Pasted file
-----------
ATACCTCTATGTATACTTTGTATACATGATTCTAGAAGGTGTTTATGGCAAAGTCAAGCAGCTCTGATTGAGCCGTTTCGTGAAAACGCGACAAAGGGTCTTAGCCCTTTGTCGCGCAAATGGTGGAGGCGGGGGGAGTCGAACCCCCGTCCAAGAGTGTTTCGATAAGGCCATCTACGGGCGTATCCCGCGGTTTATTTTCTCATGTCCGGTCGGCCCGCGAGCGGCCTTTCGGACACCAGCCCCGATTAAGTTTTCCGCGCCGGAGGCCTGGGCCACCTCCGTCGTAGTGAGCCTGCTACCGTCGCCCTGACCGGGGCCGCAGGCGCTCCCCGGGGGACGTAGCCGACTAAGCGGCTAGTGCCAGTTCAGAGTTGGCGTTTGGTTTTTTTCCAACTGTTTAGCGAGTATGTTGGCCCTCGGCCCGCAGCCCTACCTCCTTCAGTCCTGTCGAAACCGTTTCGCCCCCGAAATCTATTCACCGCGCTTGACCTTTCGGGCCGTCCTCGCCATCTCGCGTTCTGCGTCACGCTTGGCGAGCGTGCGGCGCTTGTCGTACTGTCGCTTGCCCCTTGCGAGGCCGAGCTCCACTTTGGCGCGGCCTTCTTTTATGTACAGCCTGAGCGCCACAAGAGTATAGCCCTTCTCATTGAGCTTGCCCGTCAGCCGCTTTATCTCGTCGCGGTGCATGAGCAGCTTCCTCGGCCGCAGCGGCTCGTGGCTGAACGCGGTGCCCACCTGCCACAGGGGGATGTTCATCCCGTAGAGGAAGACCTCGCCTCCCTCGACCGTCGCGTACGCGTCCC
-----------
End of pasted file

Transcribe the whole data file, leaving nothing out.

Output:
ATACCTCTATGTATACTTTGTATACATGATTCTAGAAGGTGTTTATGGCAAAGTCAAGCAGCTCTGATTGAGCCGTTTCGTGAAAACGCGACAAAGGGTCTTAGCCCTTTGTCGCGCAAATGGTGGAGGCGGGGGGAGTCGAACCCCCGTCCAAGAGTGTTTCGATAAGGCCATCTACGGGCGTATCCCGCGGTTTATTTTCTCATGTCCGGTCGGCCCGCGAGCGGCCTTTCGGACACCAGCCCCGATTAAGTTTTCCGCGCCGGAGGCCTGGGCCACCTCCGTCGTAGTGAGCCTGCTACCGTCGCCCTGACCGGGGCCGCAGGCGCTCCCCGGGGGACGTAGCCGACTAAGCGGCTAGTGCCAGTTCAGAGTTGGCGTTTGGTTTTTTTCCAACTGTTTAGCGAGTATGTTGGCCCTCGGCCCGCAGCCCTACCTCCTTCAGTCCTGTCGAAACCGTTTCGCCCCCGAAATCTATTCACCGCGCTTGACCTTTCGGGCCGTCCTCGCCATCTCGCGTTCTGCGTCACGCTTGGCGAGCGTGCGGCGCTTGTCGTACTGTCGCTTGCCCCTTGCGAGGCCGAGCTCCACTTTGGCGCGGCCTTCTTTTATGTACAGCCTGAGCGCCACAAGAGTATAGCCCTTCTCATTGAGCTTGCCCGTCAGCCGCTTTATCTCGTCGCGGTGCATGAGCAGCTTCCTCGGCCGCAGCGGCTCGTGGCTGAACGCGGTGCCCACCTGCCACAGGGGGATGTTCATCCCGTAGAGGAAGACCTCGCCTCCCTCGACCGTCGCGTACGCGTCCC